All the readers I’ve been, all the readers I’ll be
Sarah McCarry has written a book. She released the cover a few weeks ago. It’s beautiful. On it, Elizabeth Hand compares her to Francesca Lia Block and Neil Gaiman. It was at that point—reading the blurb on that beautiful book—that I started laughing, big and bright and crazy and fortunately alone with my computer.
Sarah McCarry, if you don’t know, is a writer, an essayist, a blogger, whatever you will. She puts words together. She wrote this. A good friend of mine sent me that this summer and I read it and put my hand on my stomach and felt it hollow me out. I sent that friend a day’s worth of frantic messages, selfhood in crisis—because I was there in that piece, because that was me in that piece, because I had the rewritten-in-the-marrow sense of being constructed from without by someone who’d never met me.
(Sarah McCarry is maybe not at all like me. She is cooler, and wiser, and slightly less tightly wound. But she won a little piece of my marrow, on that day, in that essay, forever.)
Sarah McCarry is twenty-eight, which is young. I am twenty, which is younger. You’ve got time, my friend told me, and I breathed. You’ve got time to accrue your own audience, I promised myself. Someday the writer recounting the intricacies of you is going to be—yes—you. You have time. Take comfort that this is what the other side looks like.
But that’s what it is to be a reader: it is to unconsciously look for yourself in every piece of literature you find, to rediscover yourself as written by strangers and shatter with self-discovery again and again. It doesn’t happen on purpose. You fall into it—you collide with a different version of you each time.
If you like Francesca Lia Block, you’ll love Sarah McCarry.
When I was eleven I was chafing at the children’s section of the library and was obsessively watching the promising single shelf entitled Young Adult grow in my town’s small library. It had a book of fairytales retold that I read cover to cover and then went back through, cherrypicking my favorite moments, which were the moments that left a blank space on my tongue like where a set of forbidden-fruit taste buds would go someday in the future. I dog-eared the Sleeping Beauty where she slept naked in a stranger’s bed in satin sheets, where the author informed me with casual round-the-way sensuality what her odalisque heroine looked like under her kimono bathrobe. The fairytales I knew, the unspoken betokening of these moments, less. (I was young and curious and had a computer that I used with cheerfully corrupt impunity. I got the mechanics of the sexual act. What I didn’t understand were these shivery, suffused moments with no mechanics at all.) It was one of five books on that shelf in that little library in that small Massachusetts town, before the Young Adult Renaissance was upon us—the best of the five. Then I went to visit my grandparents in the city and the Queens Library had a whole entire bookshelf of the genre (again: pre-YA Renaissance) and I looked up and saw my fairytales, in dark green with a princess’s platinum hair spilling over the front, right next to the author’s other books. The author was Francesca Lia Block, her most recent book was Echo, the library had that and The Hanged Man and Missing Angel Juan and I took them home and kept them for a week.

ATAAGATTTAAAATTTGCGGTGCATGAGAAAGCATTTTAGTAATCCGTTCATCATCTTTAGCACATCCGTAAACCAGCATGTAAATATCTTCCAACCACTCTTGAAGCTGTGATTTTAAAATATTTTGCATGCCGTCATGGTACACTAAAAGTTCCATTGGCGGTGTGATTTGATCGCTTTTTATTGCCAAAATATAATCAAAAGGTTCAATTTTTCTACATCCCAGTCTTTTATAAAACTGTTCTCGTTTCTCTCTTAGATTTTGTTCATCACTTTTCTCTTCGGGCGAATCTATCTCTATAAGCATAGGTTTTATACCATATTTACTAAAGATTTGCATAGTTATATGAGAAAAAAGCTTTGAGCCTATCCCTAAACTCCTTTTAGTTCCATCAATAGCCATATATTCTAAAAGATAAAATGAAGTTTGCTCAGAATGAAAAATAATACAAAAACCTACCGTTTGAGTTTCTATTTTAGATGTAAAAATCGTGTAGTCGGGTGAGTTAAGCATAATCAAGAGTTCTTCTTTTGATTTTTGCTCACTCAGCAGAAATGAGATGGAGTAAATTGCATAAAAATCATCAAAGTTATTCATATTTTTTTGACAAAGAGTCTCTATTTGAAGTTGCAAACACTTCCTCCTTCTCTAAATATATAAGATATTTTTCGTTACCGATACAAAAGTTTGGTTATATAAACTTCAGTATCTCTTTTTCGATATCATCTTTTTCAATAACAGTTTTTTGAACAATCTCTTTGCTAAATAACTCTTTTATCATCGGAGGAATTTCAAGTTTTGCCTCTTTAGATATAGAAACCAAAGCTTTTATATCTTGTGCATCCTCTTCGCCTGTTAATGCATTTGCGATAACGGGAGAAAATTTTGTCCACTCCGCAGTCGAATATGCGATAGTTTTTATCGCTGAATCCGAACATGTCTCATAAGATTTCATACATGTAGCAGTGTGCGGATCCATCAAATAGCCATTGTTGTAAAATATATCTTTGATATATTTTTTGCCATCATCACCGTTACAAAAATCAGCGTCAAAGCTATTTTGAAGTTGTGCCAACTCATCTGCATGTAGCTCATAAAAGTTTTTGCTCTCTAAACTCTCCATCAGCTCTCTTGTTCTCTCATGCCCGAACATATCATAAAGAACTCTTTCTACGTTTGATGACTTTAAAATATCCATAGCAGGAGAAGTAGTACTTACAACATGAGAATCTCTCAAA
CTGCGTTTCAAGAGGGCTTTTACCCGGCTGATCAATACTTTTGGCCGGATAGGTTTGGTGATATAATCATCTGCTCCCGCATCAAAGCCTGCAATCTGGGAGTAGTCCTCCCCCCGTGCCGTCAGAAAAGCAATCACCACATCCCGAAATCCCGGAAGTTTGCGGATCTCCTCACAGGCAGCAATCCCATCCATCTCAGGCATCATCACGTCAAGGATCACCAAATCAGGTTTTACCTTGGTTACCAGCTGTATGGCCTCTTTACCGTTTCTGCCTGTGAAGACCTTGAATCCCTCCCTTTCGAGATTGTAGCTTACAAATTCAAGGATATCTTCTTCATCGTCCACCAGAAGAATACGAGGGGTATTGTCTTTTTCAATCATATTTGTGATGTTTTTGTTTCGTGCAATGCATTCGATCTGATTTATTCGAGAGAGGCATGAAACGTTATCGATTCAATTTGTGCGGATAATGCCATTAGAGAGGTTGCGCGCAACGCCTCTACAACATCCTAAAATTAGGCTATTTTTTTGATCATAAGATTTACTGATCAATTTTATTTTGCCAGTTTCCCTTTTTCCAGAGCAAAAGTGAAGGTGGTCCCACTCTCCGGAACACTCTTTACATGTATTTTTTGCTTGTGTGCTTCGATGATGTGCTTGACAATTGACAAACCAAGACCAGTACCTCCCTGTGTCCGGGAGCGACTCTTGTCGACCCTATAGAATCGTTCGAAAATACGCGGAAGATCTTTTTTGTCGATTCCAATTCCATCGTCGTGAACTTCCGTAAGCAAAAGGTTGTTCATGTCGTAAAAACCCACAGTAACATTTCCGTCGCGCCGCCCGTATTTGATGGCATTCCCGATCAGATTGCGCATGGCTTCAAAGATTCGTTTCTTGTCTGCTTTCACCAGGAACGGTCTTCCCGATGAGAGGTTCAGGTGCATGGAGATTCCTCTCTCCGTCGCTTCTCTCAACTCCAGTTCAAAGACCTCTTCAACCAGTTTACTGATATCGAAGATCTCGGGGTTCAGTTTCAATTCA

I made a study of them. Missing Angel Juan I gave back, I would be confused by until I read the rest of the Weetzie Bat books a year or so later. Echo was good, clear, lovely, lonely, sexy, and I memorized it in clarion detail. But it was The Hanged Man that reinvented me.
It did it without a compass rose. It did it without a trace of identification. The book was a fever dream, and one I patently did not understand. Here is what I did not get out of that book the first time: the trauma storyline, the cancers, the incest, the anorexia, the symbolism, the plot. Here is what I did get: an opiate weight in my head, a set of tremors in my fingertips, the sense of someone molding my bones brand new. I didn’t understand four out of five words in any given sentence, I certainly didn’t understand what the book was telling me on any given page, but nevertheless the book worked magic on me. I saw it in broad Monet strokes, in dark-bright Hollywood Babylon colors. I felt it in my blood. I set it down the first time and remembered nothing but the moment in which the heroine’s maybe-imaginary boyfriend kisses her with a mouthful of champagne. I read it again and again (Echo as a palate cleanser, like the allotted amount of time I was allowed to take full breaths before plunging back into the promising dark) and still didn’t understand, but it made images in my head out of imaginative stapled silk, and that was enough, that was better than enough. It was an Eleusinian mystery for me. I couldn’t talk about it on the other side because I hadn’t taken it in in words. No book had ever done that to me before. I don’t think any book will again. I know too much now. I understand everything I read.